post #27 of 28
Streaming from iPhone, iPad, iPod Touch & Apple TV of purchased Songs, Music Videos, TV Programmes and films would be brilliant idea in future. As long as the service is done well, the iPhone 5 gets 4g support and content pricing goes down a fair amount (£0.49 - £0.79 per 320K/Bits song, £3 - £5 to buy an album, £0.99 - £1.29 per HD Music Videos, £1.29 - £1.99 per HD TV episode and £5.99 - £9.99 per HD Film).
post #28 of 28
I don't think they have much choice. The iDevices are enslaved to iTunes and need to break free/cut the cord or more accurately, they need a new Master.

iPad sales have been doing well but there's only so much of a market for an extra device that works better than a NetBook. If it's truly to replace NetBooks it needs autonomy & the first step its to lose dependence on a Mac/PC based version of iTunes.

If the iTunes library were held in the cloud (alongside MobileMe data) that would be a start. iTunes capable devices already have bi-directional synching to pull remote purchases back to the iTunes 'Master' library but this need to be more free-form.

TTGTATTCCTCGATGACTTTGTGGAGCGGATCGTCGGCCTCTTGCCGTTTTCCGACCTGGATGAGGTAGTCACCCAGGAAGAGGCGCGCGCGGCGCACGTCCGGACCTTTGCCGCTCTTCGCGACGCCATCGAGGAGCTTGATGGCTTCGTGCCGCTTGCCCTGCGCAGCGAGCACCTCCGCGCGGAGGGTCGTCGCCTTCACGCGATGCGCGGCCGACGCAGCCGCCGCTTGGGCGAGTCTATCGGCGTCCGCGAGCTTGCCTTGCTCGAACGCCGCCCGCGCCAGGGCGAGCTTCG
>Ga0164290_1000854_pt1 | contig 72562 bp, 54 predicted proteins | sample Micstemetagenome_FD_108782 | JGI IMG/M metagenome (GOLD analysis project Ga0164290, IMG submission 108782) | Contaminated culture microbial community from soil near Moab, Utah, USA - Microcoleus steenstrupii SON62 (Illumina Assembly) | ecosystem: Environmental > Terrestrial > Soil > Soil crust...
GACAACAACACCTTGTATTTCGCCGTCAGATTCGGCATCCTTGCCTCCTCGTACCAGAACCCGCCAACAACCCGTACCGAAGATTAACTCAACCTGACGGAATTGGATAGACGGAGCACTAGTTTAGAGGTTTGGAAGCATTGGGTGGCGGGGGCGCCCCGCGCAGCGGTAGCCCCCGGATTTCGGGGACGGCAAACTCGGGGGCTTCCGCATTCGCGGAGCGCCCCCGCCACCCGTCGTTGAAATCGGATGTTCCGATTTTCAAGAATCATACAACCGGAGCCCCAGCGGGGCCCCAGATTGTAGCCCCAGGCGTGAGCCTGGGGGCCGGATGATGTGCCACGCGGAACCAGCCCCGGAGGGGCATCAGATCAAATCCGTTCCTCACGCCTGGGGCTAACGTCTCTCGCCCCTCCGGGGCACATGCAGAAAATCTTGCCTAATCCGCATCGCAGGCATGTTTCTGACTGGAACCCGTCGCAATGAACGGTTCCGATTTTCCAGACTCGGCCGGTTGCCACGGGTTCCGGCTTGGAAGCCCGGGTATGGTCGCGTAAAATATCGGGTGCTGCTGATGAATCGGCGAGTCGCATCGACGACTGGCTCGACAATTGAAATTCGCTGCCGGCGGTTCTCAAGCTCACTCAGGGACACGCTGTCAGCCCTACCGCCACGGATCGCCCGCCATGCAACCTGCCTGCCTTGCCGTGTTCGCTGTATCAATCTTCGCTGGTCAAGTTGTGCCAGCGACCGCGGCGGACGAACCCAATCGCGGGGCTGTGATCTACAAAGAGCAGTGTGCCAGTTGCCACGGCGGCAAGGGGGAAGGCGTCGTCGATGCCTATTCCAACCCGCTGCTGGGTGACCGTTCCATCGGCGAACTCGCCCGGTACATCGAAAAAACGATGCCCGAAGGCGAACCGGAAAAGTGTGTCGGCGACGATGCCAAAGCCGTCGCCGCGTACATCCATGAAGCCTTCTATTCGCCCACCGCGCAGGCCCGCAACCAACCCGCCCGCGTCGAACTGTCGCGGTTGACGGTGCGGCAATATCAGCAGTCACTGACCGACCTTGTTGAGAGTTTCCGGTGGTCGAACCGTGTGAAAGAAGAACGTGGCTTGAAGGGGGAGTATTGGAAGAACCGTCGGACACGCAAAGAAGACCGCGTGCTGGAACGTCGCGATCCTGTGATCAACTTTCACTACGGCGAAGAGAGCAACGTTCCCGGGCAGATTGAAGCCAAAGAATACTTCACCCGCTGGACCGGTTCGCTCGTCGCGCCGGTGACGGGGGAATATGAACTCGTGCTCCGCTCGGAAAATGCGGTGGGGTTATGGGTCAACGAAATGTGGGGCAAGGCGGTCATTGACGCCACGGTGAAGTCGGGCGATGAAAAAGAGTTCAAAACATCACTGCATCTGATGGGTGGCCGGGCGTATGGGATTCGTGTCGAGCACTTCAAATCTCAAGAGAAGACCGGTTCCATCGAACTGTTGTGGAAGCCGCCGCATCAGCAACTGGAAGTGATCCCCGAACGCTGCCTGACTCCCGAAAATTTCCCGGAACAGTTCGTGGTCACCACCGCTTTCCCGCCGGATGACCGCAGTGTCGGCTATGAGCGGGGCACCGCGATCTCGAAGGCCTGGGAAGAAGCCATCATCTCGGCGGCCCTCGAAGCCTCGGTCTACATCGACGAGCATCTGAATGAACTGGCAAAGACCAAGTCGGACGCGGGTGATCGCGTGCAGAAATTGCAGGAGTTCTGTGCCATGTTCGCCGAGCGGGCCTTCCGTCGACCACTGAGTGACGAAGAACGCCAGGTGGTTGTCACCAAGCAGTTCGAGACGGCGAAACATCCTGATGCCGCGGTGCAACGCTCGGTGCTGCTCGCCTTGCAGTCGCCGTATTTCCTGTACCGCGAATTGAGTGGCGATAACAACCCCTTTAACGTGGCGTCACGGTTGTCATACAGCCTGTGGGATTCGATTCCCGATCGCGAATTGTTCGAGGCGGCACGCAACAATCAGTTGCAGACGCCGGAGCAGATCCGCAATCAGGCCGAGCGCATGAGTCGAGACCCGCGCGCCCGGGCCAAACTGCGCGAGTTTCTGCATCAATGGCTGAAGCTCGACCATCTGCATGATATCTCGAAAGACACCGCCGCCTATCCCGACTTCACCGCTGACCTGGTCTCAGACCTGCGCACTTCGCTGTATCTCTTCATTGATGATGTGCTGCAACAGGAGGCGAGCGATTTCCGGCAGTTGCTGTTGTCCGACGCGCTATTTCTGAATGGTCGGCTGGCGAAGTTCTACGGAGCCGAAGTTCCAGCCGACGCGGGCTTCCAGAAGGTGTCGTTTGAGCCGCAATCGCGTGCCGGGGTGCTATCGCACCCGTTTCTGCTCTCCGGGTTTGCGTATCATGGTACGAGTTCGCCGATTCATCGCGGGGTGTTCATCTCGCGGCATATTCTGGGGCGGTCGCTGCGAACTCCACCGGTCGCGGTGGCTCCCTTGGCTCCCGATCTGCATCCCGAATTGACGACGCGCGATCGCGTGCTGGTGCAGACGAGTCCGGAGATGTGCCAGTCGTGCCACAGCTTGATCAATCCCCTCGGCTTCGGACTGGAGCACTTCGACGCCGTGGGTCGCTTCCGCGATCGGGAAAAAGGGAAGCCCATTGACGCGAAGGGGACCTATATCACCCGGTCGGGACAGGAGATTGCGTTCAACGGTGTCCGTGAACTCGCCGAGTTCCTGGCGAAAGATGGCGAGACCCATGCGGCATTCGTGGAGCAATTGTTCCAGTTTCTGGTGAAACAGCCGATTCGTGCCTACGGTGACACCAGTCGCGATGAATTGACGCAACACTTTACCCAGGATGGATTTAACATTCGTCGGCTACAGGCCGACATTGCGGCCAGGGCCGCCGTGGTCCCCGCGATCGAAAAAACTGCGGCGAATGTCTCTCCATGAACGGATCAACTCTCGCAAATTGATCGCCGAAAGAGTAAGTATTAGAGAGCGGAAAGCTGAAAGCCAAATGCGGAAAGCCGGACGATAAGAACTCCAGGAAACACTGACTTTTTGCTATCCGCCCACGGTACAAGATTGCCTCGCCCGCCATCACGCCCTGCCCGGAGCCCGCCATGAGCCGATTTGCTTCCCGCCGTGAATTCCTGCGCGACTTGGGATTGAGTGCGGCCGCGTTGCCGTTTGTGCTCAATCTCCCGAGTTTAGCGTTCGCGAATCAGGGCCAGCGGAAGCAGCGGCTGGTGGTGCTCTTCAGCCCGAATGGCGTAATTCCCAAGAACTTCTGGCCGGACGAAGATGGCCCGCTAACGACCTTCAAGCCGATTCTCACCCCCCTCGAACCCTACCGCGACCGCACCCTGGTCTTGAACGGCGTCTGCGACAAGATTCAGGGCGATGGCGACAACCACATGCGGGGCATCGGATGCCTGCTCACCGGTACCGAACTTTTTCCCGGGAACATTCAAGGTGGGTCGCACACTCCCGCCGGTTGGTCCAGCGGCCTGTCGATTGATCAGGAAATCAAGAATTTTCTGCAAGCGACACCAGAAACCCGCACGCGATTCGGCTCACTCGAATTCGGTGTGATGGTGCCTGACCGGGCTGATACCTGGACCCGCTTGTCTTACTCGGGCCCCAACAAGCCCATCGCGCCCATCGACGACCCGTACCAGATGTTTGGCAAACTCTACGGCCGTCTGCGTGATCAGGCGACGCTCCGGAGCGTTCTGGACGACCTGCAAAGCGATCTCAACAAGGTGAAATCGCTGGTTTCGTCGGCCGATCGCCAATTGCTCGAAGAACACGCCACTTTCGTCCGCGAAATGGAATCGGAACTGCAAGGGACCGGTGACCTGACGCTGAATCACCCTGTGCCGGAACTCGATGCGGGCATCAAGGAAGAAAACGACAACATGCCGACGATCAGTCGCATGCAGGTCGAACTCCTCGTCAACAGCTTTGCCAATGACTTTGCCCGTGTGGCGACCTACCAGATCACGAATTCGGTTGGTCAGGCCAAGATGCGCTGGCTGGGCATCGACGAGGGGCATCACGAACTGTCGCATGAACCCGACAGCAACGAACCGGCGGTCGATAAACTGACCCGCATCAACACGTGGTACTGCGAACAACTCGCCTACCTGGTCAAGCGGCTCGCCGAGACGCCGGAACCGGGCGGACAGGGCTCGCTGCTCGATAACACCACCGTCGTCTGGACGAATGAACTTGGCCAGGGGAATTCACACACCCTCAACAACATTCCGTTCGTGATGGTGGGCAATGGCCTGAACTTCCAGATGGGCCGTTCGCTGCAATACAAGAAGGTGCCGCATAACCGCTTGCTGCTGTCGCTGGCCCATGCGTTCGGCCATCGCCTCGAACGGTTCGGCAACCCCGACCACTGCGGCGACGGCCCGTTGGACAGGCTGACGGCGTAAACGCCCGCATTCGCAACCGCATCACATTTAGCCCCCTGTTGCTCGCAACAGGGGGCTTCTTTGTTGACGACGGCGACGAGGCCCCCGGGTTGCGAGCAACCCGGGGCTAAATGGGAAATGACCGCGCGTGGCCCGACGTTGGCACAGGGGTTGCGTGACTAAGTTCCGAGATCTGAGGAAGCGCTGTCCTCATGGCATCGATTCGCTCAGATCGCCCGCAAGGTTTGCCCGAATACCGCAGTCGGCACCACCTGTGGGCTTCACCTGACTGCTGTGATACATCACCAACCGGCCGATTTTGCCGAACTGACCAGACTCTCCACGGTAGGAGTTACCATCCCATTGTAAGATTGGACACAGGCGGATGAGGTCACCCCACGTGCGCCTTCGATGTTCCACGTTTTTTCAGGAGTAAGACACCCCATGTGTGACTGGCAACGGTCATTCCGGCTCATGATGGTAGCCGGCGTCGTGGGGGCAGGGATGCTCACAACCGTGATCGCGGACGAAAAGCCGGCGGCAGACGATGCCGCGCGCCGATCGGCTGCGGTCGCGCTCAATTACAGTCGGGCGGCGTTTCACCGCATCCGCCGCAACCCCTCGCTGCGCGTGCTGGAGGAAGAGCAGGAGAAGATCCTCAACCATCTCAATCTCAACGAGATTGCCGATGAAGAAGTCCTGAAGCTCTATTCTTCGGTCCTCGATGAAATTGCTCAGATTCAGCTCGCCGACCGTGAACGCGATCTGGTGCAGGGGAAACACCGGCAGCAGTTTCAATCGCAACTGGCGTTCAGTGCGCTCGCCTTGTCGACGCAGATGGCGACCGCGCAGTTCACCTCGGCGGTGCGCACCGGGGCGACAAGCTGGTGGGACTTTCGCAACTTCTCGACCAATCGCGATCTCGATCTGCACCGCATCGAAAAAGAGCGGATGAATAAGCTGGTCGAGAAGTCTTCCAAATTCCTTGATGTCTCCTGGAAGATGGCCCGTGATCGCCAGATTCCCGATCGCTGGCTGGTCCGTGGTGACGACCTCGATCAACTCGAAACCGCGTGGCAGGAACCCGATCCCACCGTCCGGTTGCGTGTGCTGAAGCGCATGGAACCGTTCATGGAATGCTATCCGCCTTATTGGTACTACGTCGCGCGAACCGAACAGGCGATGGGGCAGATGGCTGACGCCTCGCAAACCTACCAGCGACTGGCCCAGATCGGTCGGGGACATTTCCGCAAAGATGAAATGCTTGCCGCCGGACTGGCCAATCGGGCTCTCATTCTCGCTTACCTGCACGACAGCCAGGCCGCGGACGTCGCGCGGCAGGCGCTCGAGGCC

If Apple don't do this autonomous Andriod/Win7 tablets will replace iPads as surely as they are replacing NetBooks, even if it's for all the wrong reasons.

McD
Android proves (as Windows & VHS did before it) that if you want to control people, give us choices and the belief we're capable of making them. We're all 'living' the American dream.
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Android proves (as Windows & VHS did before it) that if you want to control people, give us choices and the belief we're capable of making them. We're all 'living' the American dream.
Reply